8. An SMPS controller as claimed in claim 7 wherein said first and second reference level signals are substantially equal to zero.
9. An SMPS controller as claimed in claim 1 wherein said integrator is configured to begin integrating responsive to a switching control drive signal, said drive signal controlling a switching device of said SMPS switching power to said magnetic energy storage device to transfer energy between an input and an output of said SMPS.
10. An SMPS controller as claimed in claim 9 wherein said integrator is configured to be reset responsive to said drive signal indicating that said switching device has switched on power to said magnetic energy storage device.
11. An SMPS controller as claimed in any claim 1 said magnetic energy storage device comprises a transformer, and wherein said winding comprises an auxilliary winding of said transformer.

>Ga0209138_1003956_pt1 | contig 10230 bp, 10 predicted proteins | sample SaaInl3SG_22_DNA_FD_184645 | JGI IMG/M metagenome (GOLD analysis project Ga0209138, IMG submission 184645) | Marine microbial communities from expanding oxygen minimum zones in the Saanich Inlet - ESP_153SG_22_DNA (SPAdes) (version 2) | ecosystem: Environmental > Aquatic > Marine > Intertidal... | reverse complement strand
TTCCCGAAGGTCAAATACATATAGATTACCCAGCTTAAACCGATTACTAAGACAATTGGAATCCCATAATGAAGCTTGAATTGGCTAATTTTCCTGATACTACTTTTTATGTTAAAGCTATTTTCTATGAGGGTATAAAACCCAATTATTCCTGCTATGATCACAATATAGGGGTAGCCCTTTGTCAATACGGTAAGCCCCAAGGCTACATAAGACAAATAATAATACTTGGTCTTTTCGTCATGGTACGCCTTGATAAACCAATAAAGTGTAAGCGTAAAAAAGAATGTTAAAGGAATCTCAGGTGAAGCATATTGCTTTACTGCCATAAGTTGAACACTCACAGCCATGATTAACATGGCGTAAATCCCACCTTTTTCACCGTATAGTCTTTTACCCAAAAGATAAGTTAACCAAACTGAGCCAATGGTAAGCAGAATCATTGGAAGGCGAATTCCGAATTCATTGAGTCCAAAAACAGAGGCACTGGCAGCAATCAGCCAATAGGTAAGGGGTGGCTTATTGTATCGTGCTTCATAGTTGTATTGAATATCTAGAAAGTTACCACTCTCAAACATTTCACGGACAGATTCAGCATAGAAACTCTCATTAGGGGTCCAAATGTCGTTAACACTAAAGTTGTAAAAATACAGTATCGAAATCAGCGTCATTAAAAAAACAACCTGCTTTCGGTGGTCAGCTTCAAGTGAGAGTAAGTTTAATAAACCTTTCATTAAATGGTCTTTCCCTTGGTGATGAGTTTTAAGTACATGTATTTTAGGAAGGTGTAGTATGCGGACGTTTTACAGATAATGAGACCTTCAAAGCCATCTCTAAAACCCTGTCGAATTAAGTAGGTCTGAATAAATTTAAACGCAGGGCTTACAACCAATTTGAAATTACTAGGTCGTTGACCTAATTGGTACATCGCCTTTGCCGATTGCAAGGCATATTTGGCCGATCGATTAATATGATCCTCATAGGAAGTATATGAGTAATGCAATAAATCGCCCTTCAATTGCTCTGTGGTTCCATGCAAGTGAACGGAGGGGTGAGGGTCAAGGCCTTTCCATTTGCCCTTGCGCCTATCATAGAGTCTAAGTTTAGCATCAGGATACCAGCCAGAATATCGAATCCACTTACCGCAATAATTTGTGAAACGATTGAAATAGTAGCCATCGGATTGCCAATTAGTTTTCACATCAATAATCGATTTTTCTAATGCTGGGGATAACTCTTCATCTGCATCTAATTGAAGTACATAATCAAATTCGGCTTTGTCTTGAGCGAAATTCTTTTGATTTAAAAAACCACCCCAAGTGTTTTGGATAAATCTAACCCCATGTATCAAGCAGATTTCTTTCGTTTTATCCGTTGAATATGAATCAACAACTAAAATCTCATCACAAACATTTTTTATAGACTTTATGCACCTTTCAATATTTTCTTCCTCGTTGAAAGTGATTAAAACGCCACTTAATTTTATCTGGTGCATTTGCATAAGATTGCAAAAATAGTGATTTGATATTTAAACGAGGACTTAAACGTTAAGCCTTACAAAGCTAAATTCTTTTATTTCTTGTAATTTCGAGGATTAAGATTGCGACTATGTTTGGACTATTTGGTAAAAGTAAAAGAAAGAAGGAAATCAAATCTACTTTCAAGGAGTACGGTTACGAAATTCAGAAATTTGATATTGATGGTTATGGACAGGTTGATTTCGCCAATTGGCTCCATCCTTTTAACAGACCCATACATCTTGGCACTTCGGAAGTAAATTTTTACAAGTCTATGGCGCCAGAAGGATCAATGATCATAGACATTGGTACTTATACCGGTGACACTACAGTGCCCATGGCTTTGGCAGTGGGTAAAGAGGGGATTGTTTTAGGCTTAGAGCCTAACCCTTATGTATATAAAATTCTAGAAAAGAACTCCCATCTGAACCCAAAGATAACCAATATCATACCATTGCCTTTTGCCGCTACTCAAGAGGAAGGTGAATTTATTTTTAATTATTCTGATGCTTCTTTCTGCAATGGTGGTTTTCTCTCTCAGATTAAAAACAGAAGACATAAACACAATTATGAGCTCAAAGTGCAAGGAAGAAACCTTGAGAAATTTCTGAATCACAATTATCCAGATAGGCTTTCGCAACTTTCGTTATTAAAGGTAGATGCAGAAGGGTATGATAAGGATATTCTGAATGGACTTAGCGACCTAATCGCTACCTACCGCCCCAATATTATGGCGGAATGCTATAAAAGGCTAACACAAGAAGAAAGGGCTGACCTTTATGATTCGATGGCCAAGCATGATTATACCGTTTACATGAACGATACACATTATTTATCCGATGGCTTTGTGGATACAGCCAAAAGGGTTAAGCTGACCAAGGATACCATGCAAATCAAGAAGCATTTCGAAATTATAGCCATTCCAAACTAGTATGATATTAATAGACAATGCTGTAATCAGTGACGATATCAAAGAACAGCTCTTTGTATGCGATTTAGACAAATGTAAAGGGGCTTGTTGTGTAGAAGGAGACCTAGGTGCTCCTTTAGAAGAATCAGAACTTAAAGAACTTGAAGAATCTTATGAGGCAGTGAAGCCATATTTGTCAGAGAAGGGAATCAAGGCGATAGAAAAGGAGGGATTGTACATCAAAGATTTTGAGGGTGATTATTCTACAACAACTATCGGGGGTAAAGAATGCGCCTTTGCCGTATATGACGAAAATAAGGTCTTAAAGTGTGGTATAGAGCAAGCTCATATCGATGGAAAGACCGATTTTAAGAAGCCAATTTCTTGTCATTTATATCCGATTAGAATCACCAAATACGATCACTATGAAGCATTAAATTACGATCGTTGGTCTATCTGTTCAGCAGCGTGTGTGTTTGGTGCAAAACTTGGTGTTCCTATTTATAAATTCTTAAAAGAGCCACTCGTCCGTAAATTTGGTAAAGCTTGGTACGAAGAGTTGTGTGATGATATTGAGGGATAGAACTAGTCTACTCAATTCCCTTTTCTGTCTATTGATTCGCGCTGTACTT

12. An SMPS comprising the SMPS controller of any claim 1.
13. A method of regulating the output voltage of an SMPS in response to a feedback signal from a winding of a magnetic energy storage device forming part of an output circuit of the SMPS, the method comprising:
receiving an output reference level signal;
receiving a feedback signal, said feedback signal being responsive to a voltage on said magnetic energy storage device winding;
integrating a difference between said feedback signal and a first fixed reference level signal;
comparing an output of said integration with a second fixed reference level signal and providing an output responsive to said comparison; and
regulating said SMPS using said output of said comparing.
14. A method as claimed in claim 13 further comprising:
comparing a signal derived from said feedback signal with a third reference level signal derived from said output voltage reference level signal at a time when said comparing of said integration output and said second fixed reference level signal indicates that said integrator output is substantially equal to said second fixed reference level signal; and
regulating said SMPS output voltage responsive to said comparing of said signals derived from said feedback signal and said third reference level signal.
15. A method as claimed in claim 14 wherein said time of comparing comprises a time when a magnetic flux in said energy storage device is exactly zero.